Friday, July 10, 2009

Khalid Yasin

Khalid Yasin (also known as 'Abu Muhammad' [1], 'Abu Muhammad Khalid Yasin' [2]) and 'Abu Muhammad, Khalid Yasin' [3], born in the 1950s [4] in Harlem, New York, raised in Brooklyn, is a teacher and lecturer of Islam.

Yasin lives and operates a "Da'wah" organization in Manchester, England. He founded, directed and ran the Islamic Broadcasting Corporation and The Purpose of Life Centre on Shirecliffe Lane, Sheffield (closed down around September 2008) which is accused of fraud.[5]. The organization was formerly known as the Islamic Teaching Institute (ITI) and the Islamic Information Network Ltd. The organisation has now re-located in Manchester.



[edit] Fraud

In 2005 researchers for the Australian television program Sunday[5] found that Yasin had embellished his resume and engaged in a pattern of fraud with his companies.[6] One incident occurred in 2004, Yasin traveled from his UK residence to Australia, armed with elaborate promotional materials for his startup IBC venture. One brochure, complete with photos and architects' drawings, gave details of a proposed TV broadcast center in England's Coventry Technology Park. Depicting IBC as "a unique investment opportunity" that "will host up to 50 multimedia TV channels and five radio stations," Yasin held fundraisers ostensibly designed to help launch the company. At one 2004 event, some $90,000 was pledged in a single evening.[5]

[edit] Controversy

Khalid Yasin begun his ministry as the "Ameer" or leader of Jammat Ita'hadul Iqwa on Eastern Parkway in Brooklyn N.Y. (often referred to as the McDonalds Mosque, due to its proximity to a McDonalds). He quickly rose to fame in the Brooklyn "Imam Network" of the late 1980's, and was featured in several magazines, one of which "Our Islam" on page 14, "Their View" article (pictures of Khalid in Ihram).

Upon his return from Hajj, he was given money (alongside several prominent Muslim clerics, such as Siraj Wahhaj) by the Saudi Arabian government, through its religious ministries Darul Ifta and Rabitat. This money was for the establishment of a proper Masjid (instead of the store front) and for Dawah. Yasin returned to Jammat Iqwa, overthrew the leadership of the Masjid, assumed control, and allegedly used the funds to purchase a home for himself in the Brownsville section of Brooklyn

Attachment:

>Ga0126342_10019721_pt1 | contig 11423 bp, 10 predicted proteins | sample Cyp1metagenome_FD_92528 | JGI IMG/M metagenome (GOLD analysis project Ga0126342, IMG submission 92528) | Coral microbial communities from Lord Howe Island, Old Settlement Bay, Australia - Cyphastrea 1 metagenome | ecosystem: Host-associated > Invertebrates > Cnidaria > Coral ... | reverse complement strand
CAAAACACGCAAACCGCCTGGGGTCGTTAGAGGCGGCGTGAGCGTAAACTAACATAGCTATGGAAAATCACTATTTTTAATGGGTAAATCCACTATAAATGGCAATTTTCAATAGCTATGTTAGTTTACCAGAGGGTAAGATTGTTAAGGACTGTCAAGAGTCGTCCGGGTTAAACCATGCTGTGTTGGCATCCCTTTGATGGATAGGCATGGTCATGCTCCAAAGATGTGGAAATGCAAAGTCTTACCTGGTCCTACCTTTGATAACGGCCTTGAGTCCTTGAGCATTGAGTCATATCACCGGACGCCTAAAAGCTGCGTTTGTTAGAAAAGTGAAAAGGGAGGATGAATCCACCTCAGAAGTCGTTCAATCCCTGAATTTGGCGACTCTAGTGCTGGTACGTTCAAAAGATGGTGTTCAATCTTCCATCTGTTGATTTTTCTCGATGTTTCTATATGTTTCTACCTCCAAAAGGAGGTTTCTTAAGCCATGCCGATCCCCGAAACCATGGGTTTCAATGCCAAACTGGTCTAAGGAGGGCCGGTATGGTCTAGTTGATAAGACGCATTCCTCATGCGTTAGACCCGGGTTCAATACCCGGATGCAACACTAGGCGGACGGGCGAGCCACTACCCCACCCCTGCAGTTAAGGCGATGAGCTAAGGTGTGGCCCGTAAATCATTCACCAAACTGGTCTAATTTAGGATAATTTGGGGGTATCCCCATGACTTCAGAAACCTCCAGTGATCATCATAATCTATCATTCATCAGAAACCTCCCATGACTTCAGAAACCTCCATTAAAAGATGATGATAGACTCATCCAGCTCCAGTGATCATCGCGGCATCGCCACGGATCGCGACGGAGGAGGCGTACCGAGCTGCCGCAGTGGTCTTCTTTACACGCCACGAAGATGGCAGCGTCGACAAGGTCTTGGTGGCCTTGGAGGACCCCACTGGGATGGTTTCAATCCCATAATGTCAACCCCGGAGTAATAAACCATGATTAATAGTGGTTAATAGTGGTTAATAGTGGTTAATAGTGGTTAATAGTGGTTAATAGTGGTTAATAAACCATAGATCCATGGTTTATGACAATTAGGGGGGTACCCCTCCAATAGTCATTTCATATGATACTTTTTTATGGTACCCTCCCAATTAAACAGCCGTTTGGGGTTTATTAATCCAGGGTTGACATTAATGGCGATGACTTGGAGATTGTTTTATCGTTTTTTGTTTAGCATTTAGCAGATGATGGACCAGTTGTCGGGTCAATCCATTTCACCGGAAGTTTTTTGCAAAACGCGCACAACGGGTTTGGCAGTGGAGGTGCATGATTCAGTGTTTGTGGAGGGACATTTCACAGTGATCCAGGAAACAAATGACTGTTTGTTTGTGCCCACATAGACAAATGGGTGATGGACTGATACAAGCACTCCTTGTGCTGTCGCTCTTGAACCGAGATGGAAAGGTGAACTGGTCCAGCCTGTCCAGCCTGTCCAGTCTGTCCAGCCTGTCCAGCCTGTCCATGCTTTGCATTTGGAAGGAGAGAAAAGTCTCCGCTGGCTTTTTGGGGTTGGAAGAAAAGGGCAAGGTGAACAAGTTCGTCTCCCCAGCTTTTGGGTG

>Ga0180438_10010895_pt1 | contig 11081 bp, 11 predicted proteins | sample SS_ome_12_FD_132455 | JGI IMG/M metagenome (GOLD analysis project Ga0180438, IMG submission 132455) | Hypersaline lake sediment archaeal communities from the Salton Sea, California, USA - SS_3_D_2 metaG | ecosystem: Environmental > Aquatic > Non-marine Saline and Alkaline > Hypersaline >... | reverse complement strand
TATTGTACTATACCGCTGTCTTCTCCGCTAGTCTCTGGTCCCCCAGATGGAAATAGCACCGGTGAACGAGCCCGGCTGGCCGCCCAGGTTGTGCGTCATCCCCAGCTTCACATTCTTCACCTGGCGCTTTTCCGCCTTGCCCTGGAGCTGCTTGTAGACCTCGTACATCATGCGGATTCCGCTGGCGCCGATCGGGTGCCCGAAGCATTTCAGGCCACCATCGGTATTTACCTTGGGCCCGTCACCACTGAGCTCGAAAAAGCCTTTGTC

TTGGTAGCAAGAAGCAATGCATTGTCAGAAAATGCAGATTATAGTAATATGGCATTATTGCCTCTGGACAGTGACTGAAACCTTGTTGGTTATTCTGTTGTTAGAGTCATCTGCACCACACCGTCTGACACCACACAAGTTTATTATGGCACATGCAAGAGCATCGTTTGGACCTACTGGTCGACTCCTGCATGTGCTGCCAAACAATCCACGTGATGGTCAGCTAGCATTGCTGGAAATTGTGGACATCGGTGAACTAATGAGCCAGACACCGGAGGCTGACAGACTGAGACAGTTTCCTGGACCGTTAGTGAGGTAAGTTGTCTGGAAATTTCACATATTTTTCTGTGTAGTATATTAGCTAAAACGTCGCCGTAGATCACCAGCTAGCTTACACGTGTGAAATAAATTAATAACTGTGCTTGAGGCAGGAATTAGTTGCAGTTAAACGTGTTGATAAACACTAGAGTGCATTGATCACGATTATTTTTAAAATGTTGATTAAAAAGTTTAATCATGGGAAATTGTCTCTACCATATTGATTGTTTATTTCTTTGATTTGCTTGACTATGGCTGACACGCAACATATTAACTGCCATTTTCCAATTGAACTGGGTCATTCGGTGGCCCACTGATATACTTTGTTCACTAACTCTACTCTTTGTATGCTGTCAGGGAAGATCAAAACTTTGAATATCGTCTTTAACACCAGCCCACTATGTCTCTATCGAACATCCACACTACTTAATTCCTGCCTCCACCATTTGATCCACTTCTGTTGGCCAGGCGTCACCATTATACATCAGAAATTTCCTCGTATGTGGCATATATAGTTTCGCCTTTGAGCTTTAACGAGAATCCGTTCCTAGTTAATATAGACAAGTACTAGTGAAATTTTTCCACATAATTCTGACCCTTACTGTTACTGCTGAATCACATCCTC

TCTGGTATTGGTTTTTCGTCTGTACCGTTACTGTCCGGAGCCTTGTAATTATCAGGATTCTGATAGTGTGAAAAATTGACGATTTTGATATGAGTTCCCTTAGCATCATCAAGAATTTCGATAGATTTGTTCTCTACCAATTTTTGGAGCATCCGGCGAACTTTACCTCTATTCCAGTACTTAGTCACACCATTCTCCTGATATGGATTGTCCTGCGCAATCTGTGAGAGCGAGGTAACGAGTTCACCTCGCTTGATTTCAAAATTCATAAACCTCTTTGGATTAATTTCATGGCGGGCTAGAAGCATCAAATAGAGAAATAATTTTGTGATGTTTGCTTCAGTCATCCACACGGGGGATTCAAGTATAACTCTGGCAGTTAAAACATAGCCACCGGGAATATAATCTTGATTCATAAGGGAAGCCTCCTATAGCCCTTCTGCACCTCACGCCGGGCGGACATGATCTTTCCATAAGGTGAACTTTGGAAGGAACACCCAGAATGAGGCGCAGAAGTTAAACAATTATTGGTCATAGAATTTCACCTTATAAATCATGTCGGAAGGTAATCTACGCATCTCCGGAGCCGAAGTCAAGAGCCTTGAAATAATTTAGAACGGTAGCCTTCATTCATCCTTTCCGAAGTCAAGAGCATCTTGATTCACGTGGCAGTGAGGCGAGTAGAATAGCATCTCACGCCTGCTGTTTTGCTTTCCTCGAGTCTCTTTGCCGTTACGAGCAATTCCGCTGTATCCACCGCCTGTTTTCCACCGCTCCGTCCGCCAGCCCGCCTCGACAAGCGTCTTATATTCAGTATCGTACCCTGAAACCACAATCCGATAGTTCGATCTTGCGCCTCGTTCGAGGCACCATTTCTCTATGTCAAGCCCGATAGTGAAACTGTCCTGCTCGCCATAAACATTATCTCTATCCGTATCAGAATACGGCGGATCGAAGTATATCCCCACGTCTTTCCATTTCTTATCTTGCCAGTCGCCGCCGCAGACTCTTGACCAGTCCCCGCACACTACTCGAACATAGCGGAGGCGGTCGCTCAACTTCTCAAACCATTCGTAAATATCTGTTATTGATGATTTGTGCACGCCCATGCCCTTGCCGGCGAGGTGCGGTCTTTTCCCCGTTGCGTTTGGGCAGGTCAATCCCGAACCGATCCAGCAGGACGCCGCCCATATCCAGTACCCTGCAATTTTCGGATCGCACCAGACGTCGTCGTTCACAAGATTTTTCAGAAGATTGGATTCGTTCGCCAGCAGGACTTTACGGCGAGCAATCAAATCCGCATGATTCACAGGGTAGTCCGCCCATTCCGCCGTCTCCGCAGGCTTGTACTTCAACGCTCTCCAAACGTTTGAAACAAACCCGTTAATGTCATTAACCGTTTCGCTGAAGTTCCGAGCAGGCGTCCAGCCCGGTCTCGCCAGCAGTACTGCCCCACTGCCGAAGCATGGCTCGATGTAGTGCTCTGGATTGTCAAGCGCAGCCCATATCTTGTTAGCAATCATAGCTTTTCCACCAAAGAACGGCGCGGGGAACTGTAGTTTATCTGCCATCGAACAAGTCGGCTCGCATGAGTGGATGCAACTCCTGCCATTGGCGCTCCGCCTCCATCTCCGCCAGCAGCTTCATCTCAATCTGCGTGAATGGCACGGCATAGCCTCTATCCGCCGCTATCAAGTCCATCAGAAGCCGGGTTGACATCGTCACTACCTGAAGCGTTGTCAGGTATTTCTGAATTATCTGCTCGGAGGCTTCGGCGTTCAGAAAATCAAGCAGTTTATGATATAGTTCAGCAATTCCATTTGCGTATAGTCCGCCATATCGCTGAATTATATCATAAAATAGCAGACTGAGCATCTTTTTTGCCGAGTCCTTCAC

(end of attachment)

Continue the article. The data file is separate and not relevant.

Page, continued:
[edit] Views on Osama Bin Laden and the 9/11 attacks

During the Sunday interview, Yasin expressed his opinion that Osama Bin Laden is actually a creation and questioned Al-Qa'ida's role in the September 11th, 2001 attacks

[edit] Statement on the AIDS Virus

Regarding the AIDS (Acquired Immune Deficiency Syndrome), virus, Yasin stated that "An AIDS virus, that is a classic disease that was created in Fort McKinley, United States. Fort McKinley, the AIDS virus, 63,000 gallons. Missionaries from the World Health Organisation and Christian groups went into Africa and inoculated people for diphtheria, malaria, yellow fever and they put in the medicine the AIDS virus... I don't say [that AIDS was created] by the US Government. I say there were at least five governments that acted in complicity."[7]

[edit] Sunday Nights With John Cleary

On September 7, 2003 Yasin appeared on Sunday Nights With John Cleary [1] being interviewed. Cleary stated that:

Right now we’re going to introduce you to someone who, well perhaps is giving a message that many people would be alarmed that is being put about. Sheik Khalid Yasin is visiting Australia at the moment speaking to Muslim groups in mosques around the country. And as this marks the beginning of the week of the anniversary of the dreadful events of September 11 and the destruction of the World Trade Center, this quite frank and some may find disturbing interview with Khalid Yasin is something that I think deserves to be heard. I spoke to Khalid Yasin on Friday. Let me give you an observation from a press release that the group who is sponsoring him brought out. This is what they say:" ‘Last month, a prominent Sydney Islamic Imam accused scholars from abroad of brainwashing young Muslims in Australia. Sheik Yasin’s response to such inferences was that “There is no established religious body in Australia that can cast aspersions on other Muslims. Let anybody come to my talks and they will see that there is absolutely nothing in them that incites others to do wrong.”’ Well on listening to this interview, you may decide otherwise. The controversial Imam spoke at Lakemba mosque on Thursday evening to a packed audience, and he pointed out that in the past ten years there have been more than 5,000 people convert to Islam through his institute and other bodies, and suggests that an additional 1,476 have converted since the September 11 attacks. That’s in the press release accompanying the visit of Sheik Khalid Yasin, our guest on Sunday Night." [8]

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